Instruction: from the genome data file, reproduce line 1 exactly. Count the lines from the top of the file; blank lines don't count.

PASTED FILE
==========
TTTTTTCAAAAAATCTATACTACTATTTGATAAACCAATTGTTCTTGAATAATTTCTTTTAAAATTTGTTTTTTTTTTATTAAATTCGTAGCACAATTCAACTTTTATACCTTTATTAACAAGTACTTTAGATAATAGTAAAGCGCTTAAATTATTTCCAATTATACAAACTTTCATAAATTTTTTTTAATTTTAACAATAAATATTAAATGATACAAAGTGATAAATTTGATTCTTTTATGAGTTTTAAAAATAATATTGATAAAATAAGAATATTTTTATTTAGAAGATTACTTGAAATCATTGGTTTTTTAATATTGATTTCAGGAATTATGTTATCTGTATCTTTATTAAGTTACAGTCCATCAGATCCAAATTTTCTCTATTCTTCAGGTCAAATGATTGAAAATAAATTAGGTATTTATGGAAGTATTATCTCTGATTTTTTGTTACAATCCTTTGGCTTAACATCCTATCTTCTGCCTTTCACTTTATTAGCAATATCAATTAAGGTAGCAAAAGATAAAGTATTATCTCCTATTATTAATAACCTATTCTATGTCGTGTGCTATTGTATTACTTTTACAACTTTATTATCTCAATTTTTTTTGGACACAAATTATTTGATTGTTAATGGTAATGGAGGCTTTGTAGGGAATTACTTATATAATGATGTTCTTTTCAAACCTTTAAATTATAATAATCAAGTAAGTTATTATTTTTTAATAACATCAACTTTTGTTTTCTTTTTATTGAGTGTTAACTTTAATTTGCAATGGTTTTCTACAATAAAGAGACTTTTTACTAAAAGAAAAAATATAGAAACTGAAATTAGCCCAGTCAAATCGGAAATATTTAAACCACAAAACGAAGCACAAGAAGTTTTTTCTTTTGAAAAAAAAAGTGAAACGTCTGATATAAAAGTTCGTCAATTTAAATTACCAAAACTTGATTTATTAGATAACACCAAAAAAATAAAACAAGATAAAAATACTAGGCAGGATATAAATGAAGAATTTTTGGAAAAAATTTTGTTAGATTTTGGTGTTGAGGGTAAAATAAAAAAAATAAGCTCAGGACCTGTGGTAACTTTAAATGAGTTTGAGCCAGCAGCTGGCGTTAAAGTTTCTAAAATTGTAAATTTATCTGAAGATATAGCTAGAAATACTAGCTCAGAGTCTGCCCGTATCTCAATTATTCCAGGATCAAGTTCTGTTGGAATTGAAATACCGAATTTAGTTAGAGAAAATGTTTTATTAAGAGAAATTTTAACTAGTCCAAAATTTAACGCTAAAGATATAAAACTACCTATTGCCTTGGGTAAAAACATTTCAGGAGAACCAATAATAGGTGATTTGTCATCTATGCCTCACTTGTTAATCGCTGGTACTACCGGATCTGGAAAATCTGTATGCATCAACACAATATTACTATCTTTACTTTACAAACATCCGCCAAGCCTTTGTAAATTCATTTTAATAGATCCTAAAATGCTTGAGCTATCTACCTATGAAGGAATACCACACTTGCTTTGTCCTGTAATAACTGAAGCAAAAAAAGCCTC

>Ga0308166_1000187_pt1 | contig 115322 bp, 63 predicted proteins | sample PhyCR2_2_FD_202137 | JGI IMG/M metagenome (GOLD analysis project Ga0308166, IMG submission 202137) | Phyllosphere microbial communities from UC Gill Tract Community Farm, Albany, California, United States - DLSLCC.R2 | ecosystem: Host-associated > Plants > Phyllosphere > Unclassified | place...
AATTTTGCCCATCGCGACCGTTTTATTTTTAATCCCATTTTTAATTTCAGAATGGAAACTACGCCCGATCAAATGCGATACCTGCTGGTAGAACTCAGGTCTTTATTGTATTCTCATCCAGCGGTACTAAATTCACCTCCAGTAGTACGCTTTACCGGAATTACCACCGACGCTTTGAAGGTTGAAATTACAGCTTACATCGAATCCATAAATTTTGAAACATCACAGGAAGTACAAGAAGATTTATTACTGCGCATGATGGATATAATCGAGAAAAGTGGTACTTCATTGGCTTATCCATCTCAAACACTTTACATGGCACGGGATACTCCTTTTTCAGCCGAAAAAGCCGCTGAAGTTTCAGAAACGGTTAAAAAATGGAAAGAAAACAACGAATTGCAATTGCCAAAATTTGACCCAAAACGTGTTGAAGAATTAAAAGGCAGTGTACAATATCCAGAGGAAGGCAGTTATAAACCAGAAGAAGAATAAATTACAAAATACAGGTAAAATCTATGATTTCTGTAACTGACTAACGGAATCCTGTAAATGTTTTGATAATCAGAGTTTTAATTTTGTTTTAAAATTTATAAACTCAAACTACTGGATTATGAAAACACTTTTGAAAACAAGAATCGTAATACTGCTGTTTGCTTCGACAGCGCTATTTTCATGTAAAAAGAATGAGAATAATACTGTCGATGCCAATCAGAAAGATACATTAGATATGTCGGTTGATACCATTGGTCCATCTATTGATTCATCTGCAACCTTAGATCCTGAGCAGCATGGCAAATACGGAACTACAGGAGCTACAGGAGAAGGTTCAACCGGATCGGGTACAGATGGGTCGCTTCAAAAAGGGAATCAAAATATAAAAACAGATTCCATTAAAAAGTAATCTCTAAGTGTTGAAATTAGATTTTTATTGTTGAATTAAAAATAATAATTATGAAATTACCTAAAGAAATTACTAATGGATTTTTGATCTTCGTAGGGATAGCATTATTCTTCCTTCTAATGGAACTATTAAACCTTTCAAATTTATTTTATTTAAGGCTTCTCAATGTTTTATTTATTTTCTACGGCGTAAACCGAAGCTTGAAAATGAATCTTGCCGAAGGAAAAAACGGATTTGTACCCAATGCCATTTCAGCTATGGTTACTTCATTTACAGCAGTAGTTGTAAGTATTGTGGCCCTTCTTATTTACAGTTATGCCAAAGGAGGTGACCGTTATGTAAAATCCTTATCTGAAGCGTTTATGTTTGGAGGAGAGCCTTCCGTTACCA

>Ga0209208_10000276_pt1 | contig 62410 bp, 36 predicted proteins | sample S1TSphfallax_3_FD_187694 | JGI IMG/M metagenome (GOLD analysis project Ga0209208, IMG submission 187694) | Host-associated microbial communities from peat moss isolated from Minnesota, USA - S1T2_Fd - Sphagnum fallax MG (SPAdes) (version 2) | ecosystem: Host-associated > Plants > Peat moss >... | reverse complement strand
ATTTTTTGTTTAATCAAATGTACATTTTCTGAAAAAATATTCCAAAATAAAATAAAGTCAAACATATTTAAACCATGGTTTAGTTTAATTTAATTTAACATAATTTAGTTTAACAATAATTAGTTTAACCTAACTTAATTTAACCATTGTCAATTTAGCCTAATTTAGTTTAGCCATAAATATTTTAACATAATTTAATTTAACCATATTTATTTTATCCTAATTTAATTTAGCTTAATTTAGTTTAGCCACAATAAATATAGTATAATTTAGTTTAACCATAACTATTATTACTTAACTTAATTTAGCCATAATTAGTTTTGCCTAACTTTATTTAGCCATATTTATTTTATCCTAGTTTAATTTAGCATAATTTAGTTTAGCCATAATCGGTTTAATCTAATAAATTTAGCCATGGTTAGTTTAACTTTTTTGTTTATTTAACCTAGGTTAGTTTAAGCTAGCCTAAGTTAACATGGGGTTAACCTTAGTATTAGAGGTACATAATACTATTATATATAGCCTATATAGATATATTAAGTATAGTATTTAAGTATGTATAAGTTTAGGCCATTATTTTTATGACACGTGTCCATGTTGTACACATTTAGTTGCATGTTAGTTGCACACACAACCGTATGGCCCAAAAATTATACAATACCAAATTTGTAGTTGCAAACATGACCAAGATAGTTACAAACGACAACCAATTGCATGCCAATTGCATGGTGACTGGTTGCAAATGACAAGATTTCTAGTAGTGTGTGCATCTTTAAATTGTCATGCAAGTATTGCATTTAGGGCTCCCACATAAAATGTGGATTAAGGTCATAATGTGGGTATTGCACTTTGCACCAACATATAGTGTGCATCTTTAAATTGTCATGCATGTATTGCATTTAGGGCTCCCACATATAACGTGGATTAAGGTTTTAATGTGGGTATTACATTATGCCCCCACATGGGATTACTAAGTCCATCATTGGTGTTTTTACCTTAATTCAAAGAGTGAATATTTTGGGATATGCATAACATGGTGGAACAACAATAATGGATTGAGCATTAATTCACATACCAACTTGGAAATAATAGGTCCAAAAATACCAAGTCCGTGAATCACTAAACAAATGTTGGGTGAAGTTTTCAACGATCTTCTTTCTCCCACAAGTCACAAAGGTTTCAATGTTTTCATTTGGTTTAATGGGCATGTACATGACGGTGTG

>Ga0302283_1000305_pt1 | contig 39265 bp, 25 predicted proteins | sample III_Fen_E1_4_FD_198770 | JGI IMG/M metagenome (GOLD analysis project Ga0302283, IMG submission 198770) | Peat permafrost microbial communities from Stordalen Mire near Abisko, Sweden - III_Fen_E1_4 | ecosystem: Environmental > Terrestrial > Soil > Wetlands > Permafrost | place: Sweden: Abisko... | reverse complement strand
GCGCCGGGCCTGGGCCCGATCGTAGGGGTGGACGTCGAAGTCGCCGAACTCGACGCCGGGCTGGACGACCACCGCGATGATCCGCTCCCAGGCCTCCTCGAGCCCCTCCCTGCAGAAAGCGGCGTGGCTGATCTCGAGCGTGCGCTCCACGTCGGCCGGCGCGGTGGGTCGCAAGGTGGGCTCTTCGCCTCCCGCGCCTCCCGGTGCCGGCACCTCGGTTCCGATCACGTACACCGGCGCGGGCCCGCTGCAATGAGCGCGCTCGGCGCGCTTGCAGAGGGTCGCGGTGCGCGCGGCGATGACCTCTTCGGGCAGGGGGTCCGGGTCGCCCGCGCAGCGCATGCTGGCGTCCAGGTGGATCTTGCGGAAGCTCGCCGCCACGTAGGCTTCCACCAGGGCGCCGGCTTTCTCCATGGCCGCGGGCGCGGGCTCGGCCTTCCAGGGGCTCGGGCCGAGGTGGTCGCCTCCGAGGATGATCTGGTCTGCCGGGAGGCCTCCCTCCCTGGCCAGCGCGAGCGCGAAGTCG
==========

TTTTTTCAAAAAATCTATACTACTATTTGATAAACCAATTGTTCTTGAATAATTTCTTTTAAAATTTGTTTTTTTTTTATTAAATTCGTAGCACAATTCAACTTTTATACCTTTATTAACAAGTACTTTAGATAATAGTAAAGCGCTTAAATTATTTCCAATTATACAAACTTTCATAAATTTTTTTTAATTTTAACAATAAATATTAAATGATACAAAGTGATAAATTTGATTCTTTTATGAGTTTTAAAAATAATATTGATAAAATAAGAATATTTTTATTTAGAAGATTACTTGAAATCATTGGTTTTTTAATATTGATTTCAGGAATTATGTTATCTGTATCTTTATTAAGTTACAGTCCATCAGATCCAAATTTTCTCTATTCTTCAGGTCAAATGATTGAAAATAAATTAGGTATTTATGGAAGTATTATCTCTGATTTTTTGTTACAATCCTTTGGCTTAACATCCTATCTTCTGCCTTTCACTTTATTAGCAATATCAATTAAGGTAGCAAAAGATAAAGTATTATCTCCTATTATTAATAACCTATTCTATGTCGTGTGCTATTGTATTACTTTTACAACTTTATTATCTCAATTTTTTTTGGACACAAATTATTTGATTGTTAATGGTAATGGAGGCTTTGTAGGGAATTACTTATATAATGATGTTCTTTTCAAACCTTTAAATTATAATAATCAAGTAAGTTATTATTTTTTAATAACATCAACTTTTGTTTTCTTTTTATTGAGTGTTAACTTTAATTTGCAATGGTTTTCTACAATAAAGAGACTTTTTACTAAAAGAAAAAATATAGAAACTGAAATTAGCCCAGTCAAATCGGAAATATTTAAACCACAAAACGAAGCACAAGAAGTTTTTTCTTTTGAAAAAAAAAGTGAAACGTCTGATATAAAAGTTCGTCAATTTAAATTACCAAAACTTGATTTATTAGATAACACCAAAAAAATAAAACAAGATAAAAATACTAGGCAGGATATAAATGAAGAATTTTTGGAAAAAATTTTGTTAGATTTTGGTGTTGAGGGTAAAATAAAAAAAATAAGCTCAGGACCTGTGGTAACTTTAAATGAGTTTGAGCCAGCAGCTGGCGTTAAAGTTTCTAAAATTGTAAATTTATCTGAAGATATAGCTAGAAATACTAGCTCAGAGTCTGCCCGTATCTCAATTATTCCAGGATCAAGTTCTGTTGGAATTGAAATACCGAATTTAGTTAGAGAAAATGTTTTATTAAGAGAAATTTTAACTAGTCCAAAATTTAACGCTAAAGATATAAAACTACCTATTGCCTTGGGTAAAAACATTTCAGGAGAACCAATAATAGGTGATTTGTCATCTATGCCTCACTTGTTAATCGCTGGTACTACCGGATCTGGAAAATCTGTATGCATCAACACAATATTACTATCTTTACTTTACAAACATCCGCCAAGCCTTTGTAAATTCATTTTAATAGATCCTAAAATGCTTGAGCTATCTACCTATGAAGGAATACCACACTTGCTTTGTCCTGTAATAACTGAAGCAAAAAAAGCCTC